RIVERDALE - When 300 students at Utopian Academy for the Arts reported to classes last week, there was no sign on the lawn letting them know that they had reached the right place. The name of the school had been removed by order of the City of Riverdale.This week the sign is still bare.The City of Riverdale has prohibited Utopian from using its school sign to welcome visitors or identify the building until administrators secure a business license. School officials, however, maintain that Utopian is a public school so a business license is not necessary. The debate has caused the school to accrue fines in the hundreds of dollars for violating city code. Administrators say the fees and threats are just another attempt to “bully” Utopian into pulling out of Riverdale.“They don’t want people to know that a school exists at 6630 Camp Street,” said Artesius Miller, executive director of Utopian. “They have stripped us naked and said basically ‘You all will not have anything so that people will know that you are even here’.”Similar tactics last year resulted in delaying the opening of school for more than a week. A Clayton County fire marshal denied administrators, teachers, and students the right to access the building saying that Utopian needed a last minute inspection among other things to occupy the premises. Utopian lost 80 students after its delayed opening.Utopian’s rocky start inspired legislation to protect state-approved public charter schools from similar stall tactics. The "Utopian Academy for the Arts Act," which went into effect in July, prohibits local governments from requiring public charter schools approved and inspected by officials with the state Department of Education to be forced to obtain any other licenses from local government entities to operate their school.The law does not protect a charter school’s signage, however.In the weeks before classes began this school year, a City of Riverdale code enforcement officer left a violation notice on Utopian’s door warning administrators to take action immediately: “Remove banner until permit is issued and apply for a business license.” Miller said that a member of the Clayton County School board advised him that other county schools in Riverdale are not required to have a sign permit or a business license. “Every time that we have attempted to have some type of signage, we were told that we needed a permit or we were being fined because we are not affiliated with the Board of Education in Clayton County,” he said. [columns] [column half][pullquote left]

    Where Is Utopian Academy for the Arts? City Prohibits School From Using Sign[/pullquote][/column] [column half]

    “It got really nasty,” Miller said of a recent surprise visit from code enforcement before school began."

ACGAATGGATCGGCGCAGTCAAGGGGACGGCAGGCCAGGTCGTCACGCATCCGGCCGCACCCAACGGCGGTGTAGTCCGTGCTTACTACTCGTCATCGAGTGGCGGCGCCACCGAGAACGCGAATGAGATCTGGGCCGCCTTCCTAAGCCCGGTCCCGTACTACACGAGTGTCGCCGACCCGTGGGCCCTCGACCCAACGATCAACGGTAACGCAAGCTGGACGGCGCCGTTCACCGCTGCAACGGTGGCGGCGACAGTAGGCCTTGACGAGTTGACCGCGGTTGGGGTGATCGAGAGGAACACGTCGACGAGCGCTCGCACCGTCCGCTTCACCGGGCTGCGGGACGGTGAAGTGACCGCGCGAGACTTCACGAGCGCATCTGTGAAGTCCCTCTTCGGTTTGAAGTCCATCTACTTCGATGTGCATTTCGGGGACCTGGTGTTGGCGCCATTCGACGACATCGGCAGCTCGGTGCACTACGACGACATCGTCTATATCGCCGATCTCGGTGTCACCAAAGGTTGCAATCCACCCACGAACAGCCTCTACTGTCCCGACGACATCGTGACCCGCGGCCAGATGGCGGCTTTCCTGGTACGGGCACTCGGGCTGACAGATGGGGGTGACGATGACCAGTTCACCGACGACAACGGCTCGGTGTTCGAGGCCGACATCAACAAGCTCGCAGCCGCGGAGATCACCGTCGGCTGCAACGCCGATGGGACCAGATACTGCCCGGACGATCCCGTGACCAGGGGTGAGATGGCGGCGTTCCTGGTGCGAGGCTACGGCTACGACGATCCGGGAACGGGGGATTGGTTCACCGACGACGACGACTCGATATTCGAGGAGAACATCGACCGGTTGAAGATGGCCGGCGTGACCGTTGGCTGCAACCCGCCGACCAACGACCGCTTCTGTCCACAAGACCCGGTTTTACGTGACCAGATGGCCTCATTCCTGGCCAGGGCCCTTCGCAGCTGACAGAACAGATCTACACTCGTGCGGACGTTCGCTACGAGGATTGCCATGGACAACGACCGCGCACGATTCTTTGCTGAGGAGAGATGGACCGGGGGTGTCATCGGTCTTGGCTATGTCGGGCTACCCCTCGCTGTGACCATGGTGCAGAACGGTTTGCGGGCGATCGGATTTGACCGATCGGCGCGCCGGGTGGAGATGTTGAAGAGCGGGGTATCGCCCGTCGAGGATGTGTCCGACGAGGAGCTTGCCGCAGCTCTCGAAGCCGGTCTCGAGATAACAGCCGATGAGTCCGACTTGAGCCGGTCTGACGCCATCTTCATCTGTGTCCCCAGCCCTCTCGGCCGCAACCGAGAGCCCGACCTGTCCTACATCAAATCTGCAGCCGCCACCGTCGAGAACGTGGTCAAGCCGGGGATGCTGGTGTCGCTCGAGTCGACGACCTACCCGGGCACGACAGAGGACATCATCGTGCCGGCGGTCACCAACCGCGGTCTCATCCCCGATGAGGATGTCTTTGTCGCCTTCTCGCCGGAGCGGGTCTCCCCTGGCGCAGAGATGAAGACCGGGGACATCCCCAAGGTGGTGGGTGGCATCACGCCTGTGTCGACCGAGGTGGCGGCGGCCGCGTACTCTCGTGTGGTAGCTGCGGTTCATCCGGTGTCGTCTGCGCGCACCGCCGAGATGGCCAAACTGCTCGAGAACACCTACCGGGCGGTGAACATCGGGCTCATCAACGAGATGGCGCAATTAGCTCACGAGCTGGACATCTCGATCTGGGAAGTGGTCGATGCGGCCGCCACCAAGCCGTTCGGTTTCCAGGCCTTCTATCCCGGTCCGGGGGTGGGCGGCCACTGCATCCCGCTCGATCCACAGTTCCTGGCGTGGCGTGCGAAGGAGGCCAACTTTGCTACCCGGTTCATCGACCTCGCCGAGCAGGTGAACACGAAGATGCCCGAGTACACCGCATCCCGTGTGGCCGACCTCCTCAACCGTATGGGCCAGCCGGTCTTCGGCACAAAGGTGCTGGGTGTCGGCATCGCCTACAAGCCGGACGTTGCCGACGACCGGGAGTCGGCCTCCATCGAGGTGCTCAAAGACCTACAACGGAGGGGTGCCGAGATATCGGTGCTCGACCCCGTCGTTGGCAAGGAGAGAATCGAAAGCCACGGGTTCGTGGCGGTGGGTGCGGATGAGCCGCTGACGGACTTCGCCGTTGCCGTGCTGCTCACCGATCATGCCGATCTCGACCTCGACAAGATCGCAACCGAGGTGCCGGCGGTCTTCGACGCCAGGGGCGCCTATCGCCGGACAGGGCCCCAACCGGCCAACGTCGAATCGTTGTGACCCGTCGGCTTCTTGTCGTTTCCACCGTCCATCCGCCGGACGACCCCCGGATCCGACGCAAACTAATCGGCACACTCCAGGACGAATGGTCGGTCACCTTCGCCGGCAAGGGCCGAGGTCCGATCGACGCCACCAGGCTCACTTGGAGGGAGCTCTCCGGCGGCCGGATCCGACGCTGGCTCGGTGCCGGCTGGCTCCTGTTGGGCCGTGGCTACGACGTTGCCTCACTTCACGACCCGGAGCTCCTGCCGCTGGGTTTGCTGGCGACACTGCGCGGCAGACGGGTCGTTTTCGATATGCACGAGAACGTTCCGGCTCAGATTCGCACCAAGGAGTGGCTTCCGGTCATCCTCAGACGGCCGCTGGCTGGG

Miller said that he has received calls and notes from the city warning that Utopian has accrued fees in the hundreds of dollars for violating city business license and sign codes. “It got really nasty,” Miller said of a recent surprise visit from code enforcement before school began. “The guy came and tossed the [fee list] in the face” of a school supporter.Miller took video footage of the visit that shows a code enforcement officer telling him and a school supporter that an inspection of the school’s signage was necessary because “the Georgia Department of Education does not look for stuff like this on buildings.”For the second year in a row, Miller turned to the State Charter Schools Commission for reinforcement. Miller got a letter explaining to the city that schools authorized by the commission are indeed public schools, not businesses.“Utopian Academy for the Arts is a public charter school authorized by the SCSC- a state level authorizing entity under the authority of the state Board of Education,” wrote Gregg Stevens, general counsel for the commission.“Accordingly, Utopian Academy for the Arts should at all times be treated like a public school with the privileges, rights, and obligations afforded thereto …” Utopian opened in August 2014. It was denied the right to exist by the Clayton County School board in 2011, 2012, and 2013 when the district rejected its charter application. The local denial was over-ruled by the state in October 2013. The state Charter Schools Commission granted Utopian Academy the authority to serve kids for five years as a state charter school. It was the first charter school to win approval from the new commission.[/column] [/columns] State Rep. Valencia Stovall, who supported the opening of Utopian in Clayton and co-sponsored the new law protecting charter schools from harassment, said it was “disheartening” to learn that Utopian is still having trouble with local government.“They should be treated as any other public school opening in the city,” Stovall said. “Instead, they have been hit from both sides from the City of Riverdale and the Clayton County School Board.” Stovall said that in addition to racking up fines from the city, Clayton Schools is exercising its right to charge Utopian much higher rent than the building’s earlier tenant. Utopian pays $3,000 a month to use the building compared to the Riverdale Development Authority, which had a lease allowing it to pay $1 annually for 20 years.School leaders say they refused to be forced out of Riverdale by local leaders who see them as competition. “Being in this fight for so long has been a tedious journey for me not only as a board member, but also a parent,” said Sharon Daniel, who chairs Utopian’s governing board. “We will not give up. We will educate the City of Riverdale.Utopian is a public school. We have a right to be here.” CLICK HERE FOR THIS RELEASE IN A DOWNLOADABLE FORMAT